BAGHDAD (Reuters) – Iraq has made a fresh attempt to control revenue from the Kurdistan region by asking oil and gas firms operating there to sign new contracts with state-owned marketer, SOMO, rather than the Kurdistan Regional Government (KRG).
Oil Minister, Ihsan Ismael, said Iraq’s Oil Ministry would start implementing a February federal court ruling that deemed the legal foundations of the Kurdistan region’s oil and gas sector unconstitutional.
A letter seen by Reuters shows that the Oil Ministry appointed international law firm, Cleary Gottlieb Steen and Hamilton, to approach some oil and gas firms operating in the Kurdistan region to “initiate discussions to bring their operations into line with applicable Iraqi law.”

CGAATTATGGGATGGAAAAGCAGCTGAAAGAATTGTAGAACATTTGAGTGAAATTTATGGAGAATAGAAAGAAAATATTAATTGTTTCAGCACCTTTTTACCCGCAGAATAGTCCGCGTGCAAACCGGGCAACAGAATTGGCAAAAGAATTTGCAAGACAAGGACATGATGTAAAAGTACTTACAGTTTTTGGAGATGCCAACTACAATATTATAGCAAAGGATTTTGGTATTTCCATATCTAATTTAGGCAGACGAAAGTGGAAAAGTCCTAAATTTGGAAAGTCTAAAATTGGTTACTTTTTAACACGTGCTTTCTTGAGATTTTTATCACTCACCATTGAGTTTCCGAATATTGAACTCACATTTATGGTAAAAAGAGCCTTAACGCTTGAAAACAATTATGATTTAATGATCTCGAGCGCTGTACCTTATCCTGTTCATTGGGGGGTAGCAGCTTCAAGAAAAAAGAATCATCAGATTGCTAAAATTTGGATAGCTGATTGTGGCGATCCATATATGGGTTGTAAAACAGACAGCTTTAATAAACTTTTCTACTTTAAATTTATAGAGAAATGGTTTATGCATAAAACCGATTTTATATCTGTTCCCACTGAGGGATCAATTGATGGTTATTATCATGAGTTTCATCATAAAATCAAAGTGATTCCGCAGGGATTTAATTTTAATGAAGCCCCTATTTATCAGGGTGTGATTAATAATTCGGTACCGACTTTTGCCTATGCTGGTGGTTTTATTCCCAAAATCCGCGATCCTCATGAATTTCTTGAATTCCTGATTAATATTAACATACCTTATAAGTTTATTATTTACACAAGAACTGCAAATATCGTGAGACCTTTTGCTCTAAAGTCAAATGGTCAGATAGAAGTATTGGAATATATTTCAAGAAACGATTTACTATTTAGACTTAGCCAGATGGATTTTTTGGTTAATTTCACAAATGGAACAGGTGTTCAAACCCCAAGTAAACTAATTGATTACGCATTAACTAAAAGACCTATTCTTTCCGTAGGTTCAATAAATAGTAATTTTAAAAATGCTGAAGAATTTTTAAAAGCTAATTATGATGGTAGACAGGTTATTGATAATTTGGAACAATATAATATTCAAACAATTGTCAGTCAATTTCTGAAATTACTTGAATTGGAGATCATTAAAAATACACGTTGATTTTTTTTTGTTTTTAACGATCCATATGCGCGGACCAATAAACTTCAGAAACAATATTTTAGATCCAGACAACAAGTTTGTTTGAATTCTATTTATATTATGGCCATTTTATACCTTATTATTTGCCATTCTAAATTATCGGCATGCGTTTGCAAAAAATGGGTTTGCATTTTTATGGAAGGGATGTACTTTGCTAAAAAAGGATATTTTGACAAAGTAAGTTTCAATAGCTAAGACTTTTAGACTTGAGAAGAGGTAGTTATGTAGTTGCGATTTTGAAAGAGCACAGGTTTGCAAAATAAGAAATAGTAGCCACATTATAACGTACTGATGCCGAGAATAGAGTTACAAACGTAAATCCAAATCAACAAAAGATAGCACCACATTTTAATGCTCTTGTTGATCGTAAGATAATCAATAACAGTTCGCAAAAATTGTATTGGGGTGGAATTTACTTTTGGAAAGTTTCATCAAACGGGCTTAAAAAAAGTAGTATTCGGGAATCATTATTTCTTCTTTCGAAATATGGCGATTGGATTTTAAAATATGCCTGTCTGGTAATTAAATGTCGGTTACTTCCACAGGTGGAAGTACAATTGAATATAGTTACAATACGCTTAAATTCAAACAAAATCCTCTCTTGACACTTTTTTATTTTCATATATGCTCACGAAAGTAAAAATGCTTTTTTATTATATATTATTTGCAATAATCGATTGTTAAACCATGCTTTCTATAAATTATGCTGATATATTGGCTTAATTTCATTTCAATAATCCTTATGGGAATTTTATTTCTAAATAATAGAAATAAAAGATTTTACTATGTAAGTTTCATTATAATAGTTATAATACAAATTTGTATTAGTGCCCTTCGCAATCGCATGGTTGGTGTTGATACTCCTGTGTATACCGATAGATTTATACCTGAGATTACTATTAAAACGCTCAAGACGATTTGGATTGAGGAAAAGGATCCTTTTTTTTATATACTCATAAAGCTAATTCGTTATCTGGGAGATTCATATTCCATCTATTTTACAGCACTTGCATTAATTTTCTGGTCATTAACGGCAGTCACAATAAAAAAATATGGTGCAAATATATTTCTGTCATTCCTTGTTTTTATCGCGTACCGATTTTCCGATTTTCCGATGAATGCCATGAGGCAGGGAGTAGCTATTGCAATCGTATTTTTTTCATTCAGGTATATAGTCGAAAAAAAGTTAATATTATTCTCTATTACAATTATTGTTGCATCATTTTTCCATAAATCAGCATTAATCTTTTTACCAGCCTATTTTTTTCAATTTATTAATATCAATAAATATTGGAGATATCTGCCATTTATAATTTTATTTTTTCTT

Implementing the court decision “will require changes to the contractual regime” for the companies, the letter added. Other firms received a letter directly from the Oil Minister, one source said.
The KRG has repeatedly rejected the federal court ruling.
The letters mark the first direct contact between the Ministry and oil firms operating in the Kurdistan region.
Baghdad’s persistent attempts to implement the ruling have the capacity to worsen already fraught tensions with Erbil.
Iraq’s state-owned North Oil (NOC) claimed, on Saturday, that KRG forces occupied some oil wells in Kirkuk.
Iraq has struggled to attract major fresh investments into its federal energy industry since signing a flurry of post U.S.-invasion deals over a decade ago.
The Iraqi government has cut oil output targets repeatedly as international oil companies that signed those initial deals leave due to poor returns.